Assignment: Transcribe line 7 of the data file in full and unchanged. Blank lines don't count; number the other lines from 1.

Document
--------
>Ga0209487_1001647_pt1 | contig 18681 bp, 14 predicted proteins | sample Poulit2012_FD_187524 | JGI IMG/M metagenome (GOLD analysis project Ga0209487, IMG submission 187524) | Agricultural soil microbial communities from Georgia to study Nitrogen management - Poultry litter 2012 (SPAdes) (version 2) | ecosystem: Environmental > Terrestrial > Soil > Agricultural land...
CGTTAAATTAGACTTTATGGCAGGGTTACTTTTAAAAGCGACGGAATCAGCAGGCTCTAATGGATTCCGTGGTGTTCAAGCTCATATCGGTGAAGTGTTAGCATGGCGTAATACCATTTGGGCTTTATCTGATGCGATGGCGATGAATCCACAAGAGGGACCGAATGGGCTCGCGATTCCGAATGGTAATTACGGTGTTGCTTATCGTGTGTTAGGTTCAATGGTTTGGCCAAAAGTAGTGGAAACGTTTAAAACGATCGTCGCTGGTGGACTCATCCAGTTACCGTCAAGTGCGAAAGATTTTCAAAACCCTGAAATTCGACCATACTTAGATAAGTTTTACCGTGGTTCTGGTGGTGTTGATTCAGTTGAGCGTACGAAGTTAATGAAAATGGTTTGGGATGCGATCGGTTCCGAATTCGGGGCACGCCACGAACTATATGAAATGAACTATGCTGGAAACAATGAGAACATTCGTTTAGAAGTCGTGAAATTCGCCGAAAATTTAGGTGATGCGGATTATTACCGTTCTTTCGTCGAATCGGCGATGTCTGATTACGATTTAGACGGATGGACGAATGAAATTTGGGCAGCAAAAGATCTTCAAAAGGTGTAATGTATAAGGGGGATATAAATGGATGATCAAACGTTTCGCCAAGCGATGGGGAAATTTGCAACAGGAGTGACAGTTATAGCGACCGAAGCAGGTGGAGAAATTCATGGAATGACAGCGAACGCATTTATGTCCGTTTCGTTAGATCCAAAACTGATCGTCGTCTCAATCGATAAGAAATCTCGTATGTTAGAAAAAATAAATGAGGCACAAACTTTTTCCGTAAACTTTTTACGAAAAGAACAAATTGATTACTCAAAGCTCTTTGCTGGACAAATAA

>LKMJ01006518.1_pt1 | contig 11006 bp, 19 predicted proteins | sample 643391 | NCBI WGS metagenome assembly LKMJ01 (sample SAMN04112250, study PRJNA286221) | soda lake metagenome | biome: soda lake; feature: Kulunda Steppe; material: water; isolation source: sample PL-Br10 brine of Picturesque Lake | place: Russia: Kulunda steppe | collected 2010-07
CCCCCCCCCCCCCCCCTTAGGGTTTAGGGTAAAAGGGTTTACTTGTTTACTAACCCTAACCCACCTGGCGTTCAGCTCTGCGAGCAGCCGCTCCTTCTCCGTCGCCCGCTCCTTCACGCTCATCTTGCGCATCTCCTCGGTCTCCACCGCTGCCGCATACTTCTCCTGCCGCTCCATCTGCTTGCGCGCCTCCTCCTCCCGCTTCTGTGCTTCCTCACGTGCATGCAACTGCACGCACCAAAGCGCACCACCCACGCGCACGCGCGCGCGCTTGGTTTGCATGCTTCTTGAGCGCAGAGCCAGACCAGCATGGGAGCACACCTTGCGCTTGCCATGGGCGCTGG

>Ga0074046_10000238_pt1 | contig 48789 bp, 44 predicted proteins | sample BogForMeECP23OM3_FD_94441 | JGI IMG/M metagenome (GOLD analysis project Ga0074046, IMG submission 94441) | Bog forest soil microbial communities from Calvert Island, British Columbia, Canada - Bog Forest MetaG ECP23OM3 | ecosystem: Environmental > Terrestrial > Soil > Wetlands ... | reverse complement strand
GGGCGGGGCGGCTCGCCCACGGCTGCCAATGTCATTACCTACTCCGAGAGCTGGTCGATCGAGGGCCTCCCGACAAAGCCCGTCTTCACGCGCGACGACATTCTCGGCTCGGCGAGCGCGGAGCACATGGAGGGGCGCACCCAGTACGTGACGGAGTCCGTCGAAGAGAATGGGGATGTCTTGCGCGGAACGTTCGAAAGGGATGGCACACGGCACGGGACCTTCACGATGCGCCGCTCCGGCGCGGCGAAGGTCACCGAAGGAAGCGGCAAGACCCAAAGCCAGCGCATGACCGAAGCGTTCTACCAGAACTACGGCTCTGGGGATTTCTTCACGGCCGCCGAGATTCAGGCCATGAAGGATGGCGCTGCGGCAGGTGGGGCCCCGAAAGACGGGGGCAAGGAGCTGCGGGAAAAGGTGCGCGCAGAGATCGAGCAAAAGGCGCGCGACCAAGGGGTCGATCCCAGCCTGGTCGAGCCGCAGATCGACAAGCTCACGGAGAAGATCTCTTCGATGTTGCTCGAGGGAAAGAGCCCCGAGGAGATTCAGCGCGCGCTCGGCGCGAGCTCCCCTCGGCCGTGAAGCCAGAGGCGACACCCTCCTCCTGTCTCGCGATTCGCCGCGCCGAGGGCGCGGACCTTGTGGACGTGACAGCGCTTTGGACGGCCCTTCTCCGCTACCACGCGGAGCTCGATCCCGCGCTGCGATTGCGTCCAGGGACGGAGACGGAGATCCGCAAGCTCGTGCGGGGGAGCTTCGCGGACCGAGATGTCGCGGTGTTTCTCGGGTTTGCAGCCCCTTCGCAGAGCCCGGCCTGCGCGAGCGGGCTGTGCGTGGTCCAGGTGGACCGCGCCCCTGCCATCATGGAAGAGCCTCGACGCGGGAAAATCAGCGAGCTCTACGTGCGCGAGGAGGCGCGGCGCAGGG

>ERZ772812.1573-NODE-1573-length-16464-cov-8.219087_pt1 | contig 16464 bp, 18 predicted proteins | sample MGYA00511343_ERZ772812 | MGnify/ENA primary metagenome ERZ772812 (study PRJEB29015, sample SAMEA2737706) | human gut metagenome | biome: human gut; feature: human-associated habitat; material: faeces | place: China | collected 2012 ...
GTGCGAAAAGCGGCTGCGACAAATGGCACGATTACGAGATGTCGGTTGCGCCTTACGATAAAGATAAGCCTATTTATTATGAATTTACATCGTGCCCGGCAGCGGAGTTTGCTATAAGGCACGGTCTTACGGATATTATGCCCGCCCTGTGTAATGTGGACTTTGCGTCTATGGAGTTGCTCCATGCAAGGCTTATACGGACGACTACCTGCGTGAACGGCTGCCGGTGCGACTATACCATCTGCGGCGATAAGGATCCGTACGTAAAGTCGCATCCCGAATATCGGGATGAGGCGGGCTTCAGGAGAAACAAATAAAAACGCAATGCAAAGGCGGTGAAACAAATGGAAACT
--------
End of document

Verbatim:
>ERZ772812.1573-NODE-1573-length-16464-cov-8.219087_pt1 | contig 16464 bp, 18 predicted proteins | sample MGYA00511343_ERZ772812 | MGnify/ENA primary metagenome ERZ772812 (study PRJEB29015, sample SAMEA2737706) | human gut metagenome | biome: human gut; feature: human-associated habitat; material: faeces | place: China | collected 2012 ...